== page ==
Friday, 29 May 2009

W proszku?

The frivolous translation of a perverse title of the article from the latest issue of The Economist. At first glance, after whizzing through the first few lines I had the impression they’re disputing Poland’s contribution to bringing down the communism. To my surprise the article doesn’t deal with the issue – there’s a short outline of the last decade of communist rule in Poland, starting from the strikes in 1980, resulting in the semi-free elections in 1989. Further on, the author draws a bleak picture of the current situation on Polish political scene – leaders of two post-Solidarity parties embroiled in endless quarrelling, spoiled celebrations of the twentieth anniversary of the breakthrough elections… Did we squander our legacy of freeing from the authoritarian rule – certainly not, probably we just got a bit lost. Political leaders have scales on their eyes on their chase of popularity, everybody tries to prove their importance, accentuate their merits. Some beneficiaries of the transition act these days in an perplexing way – Lech Wałęsa supports euro-skeptical party, being booed and called an agent on the rally, unionists from “Solidarność” trade union claim their rights to the legacy of big social movement, whereas all they have in common with “Solidarity” from the eighties is the name. Shipyard workers, employees of the factory which was the cradle of opposition against communism want to be treated like in the central-planned economy where the unviable enterprises were artificially kept up. Some of those things are beyond my comprehension, partly due to my young age and inexperience, partly due to the fact I was born in the time when the communism was in its ultimate irrevocable decline.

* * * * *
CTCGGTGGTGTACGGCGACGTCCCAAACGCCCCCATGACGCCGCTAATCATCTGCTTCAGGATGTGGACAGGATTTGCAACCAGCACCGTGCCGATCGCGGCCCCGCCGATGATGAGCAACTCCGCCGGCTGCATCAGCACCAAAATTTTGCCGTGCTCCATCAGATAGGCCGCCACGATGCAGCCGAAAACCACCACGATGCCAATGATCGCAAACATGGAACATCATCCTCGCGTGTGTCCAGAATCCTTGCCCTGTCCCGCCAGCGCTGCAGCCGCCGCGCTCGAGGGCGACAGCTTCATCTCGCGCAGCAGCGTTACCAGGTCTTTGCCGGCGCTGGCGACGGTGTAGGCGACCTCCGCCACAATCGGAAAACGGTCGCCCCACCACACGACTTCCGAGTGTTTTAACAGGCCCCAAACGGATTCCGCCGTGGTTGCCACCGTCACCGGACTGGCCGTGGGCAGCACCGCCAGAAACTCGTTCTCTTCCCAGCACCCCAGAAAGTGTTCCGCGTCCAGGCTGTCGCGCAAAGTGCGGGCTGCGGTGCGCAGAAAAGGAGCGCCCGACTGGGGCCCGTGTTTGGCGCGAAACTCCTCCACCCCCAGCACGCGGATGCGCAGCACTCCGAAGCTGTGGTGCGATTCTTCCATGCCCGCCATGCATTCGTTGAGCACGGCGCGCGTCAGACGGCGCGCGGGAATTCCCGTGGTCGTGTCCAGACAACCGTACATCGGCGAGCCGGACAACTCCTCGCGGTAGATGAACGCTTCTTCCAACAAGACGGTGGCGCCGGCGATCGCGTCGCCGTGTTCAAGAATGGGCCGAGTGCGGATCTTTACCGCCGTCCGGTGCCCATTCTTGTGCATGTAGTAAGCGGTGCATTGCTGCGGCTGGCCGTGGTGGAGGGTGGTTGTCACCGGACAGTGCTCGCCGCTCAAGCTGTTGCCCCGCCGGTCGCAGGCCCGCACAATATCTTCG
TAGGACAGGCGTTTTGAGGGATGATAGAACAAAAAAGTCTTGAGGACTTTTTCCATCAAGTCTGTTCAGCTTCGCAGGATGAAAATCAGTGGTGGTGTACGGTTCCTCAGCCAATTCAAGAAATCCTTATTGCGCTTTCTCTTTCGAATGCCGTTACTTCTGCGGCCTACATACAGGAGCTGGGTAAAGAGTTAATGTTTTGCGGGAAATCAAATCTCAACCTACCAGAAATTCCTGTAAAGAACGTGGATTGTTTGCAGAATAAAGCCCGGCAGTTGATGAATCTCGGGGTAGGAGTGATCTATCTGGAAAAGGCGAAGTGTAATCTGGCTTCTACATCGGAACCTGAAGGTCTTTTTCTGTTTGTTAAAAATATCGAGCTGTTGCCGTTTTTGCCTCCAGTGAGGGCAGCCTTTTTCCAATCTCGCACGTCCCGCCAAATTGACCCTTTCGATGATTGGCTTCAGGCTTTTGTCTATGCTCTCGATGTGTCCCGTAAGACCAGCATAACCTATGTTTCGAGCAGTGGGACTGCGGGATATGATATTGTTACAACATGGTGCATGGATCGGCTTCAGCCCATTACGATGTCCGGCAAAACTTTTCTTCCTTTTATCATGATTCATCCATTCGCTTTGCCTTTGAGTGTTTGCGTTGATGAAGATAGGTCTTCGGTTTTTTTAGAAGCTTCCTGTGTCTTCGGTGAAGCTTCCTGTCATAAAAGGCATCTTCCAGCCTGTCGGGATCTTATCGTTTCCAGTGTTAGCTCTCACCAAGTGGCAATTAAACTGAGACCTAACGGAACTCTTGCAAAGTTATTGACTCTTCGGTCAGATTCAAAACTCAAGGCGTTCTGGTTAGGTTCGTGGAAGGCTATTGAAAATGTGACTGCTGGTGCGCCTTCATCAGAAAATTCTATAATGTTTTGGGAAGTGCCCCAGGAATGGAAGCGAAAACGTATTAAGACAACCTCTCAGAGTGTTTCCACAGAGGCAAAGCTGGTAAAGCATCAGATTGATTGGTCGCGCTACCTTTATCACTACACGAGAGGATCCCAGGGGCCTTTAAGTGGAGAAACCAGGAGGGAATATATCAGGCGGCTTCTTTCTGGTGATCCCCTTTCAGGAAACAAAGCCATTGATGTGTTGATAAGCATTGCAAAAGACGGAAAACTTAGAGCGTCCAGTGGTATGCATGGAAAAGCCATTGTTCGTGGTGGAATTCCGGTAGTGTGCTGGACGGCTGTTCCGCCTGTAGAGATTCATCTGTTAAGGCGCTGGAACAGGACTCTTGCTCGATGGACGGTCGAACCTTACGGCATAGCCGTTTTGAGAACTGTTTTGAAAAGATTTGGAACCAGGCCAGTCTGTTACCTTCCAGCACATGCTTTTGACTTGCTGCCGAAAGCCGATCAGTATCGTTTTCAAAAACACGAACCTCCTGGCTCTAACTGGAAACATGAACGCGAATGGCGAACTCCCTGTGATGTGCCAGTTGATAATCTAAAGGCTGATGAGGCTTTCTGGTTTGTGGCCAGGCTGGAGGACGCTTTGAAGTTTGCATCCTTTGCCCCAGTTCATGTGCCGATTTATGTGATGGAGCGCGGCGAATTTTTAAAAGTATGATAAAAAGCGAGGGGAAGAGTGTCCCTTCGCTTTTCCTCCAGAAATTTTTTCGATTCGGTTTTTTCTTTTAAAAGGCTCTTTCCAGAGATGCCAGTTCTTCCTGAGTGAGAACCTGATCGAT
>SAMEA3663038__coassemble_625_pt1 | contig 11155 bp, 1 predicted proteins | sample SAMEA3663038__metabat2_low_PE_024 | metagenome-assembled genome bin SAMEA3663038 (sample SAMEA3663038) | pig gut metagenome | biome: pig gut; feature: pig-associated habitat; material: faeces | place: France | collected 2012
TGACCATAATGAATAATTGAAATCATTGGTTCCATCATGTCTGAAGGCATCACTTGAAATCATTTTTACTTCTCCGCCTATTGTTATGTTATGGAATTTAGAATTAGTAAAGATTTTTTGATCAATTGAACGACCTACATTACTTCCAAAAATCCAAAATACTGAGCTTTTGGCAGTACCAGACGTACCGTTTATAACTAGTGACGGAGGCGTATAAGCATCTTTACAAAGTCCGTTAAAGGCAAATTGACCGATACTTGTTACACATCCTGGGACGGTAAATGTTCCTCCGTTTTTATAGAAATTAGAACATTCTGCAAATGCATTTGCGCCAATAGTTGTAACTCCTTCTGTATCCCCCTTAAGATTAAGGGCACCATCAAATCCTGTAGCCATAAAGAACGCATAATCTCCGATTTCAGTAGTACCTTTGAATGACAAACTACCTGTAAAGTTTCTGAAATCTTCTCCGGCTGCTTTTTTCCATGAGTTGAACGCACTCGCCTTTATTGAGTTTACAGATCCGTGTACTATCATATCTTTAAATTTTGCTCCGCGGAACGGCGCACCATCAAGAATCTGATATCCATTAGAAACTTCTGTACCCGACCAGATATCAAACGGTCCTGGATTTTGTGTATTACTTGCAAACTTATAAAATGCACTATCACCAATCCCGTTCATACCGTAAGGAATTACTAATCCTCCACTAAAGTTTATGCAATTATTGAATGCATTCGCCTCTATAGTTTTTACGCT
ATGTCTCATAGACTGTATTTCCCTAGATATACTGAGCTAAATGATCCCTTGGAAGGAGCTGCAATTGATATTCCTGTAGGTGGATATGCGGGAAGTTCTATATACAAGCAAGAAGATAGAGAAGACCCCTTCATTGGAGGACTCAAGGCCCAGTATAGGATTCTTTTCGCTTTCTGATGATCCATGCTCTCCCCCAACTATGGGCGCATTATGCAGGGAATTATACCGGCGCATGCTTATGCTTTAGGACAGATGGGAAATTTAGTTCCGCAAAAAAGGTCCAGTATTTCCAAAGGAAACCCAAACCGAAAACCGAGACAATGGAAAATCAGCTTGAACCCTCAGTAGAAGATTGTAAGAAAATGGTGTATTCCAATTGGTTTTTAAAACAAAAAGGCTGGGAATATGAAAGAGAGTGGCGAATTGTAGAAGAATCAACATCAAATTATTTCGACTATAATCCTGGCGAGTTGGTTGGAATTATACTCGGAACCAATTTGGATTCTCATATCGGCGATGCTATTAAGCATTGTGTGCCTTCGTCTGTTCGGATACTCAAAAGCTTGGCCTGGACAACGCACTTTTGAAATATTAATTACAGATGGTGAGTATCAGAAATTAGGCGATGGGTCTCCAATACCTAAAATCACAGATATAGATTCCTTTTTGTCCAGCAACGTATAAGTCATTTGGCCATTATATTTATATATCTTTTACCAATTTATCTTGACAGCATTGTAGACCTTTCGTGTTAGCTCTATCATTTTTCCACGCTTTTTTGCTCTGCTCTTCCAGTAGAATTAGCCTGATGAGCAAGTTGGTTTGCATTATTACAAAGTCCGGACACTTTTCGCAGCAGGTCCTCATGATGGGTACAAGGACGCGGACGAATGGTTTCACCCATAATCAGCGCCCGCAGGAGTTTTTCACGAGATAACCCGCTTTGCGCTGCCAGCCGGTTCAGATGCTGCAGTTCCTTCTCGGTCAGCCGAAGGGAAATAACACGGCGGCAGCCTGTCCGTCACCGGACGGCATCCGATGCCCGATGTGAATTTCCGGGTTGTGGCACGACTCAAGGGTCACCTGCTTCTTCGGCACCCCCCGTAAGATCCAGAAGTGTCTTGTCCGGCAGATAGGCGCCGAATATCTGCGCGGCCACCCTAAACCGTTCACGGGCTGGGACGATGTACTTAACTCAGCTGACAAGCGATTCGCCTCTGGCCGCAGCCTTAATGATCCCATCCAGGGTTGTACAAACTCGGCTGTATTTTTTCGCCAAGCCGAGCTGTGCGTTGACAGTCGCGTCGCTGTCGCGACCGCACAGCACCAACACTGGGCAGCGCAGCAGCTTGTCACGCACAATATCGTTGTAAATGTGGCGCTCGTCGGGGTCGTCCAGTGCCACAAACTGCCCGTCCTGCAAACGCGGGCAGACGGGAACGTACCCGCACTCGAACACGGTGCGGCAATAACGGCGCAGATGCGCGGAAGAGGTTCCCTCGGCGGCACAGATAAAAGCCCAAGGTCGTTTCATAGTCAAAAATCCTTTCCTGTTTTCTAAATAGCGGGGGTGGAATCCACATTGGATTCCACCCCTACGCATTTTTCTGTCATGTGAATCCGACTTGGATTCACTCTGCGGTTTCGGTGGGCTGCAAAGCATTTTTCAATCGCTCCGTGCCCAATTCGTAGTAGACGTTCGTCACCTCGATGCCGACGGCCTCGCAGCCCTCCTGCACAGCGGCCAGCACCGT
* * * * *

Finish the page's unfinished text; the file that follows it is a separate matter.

We can’t fail to put the fall of communism into a broader perspective – the system has run out of its internal capacities – its built-in inefficiency has brought about the inexorable breakdown. That refers to the entire communist bloc – Soviet Authorities have repealed the Brezhnev doctrine for mostly economic reasons. Economic underlying wasn’t of no account when it came to Poland. Party’s officials decided to reach an agreement with opposition when the country’s economy was in a downfall – in a way they wanted the share (or shift?) the responsibility of a faltering economy. That was the economic factor I guess, not social. Indeed, some strikes broke out in 1988 but Polish society was in a malaise after the gray decade of the eighties – carnival of Solidarity, martial law, gradual decay of the system. Was it a miracle that in 1989 something lifted Poles up from the apathy?

And what comes now – after twenty years a correspondent of a most respectable English-language weekly magazine sees the spats between prime minister, president, unionists and a projected turnout of about sixteen per cent in the forthcoming elections.

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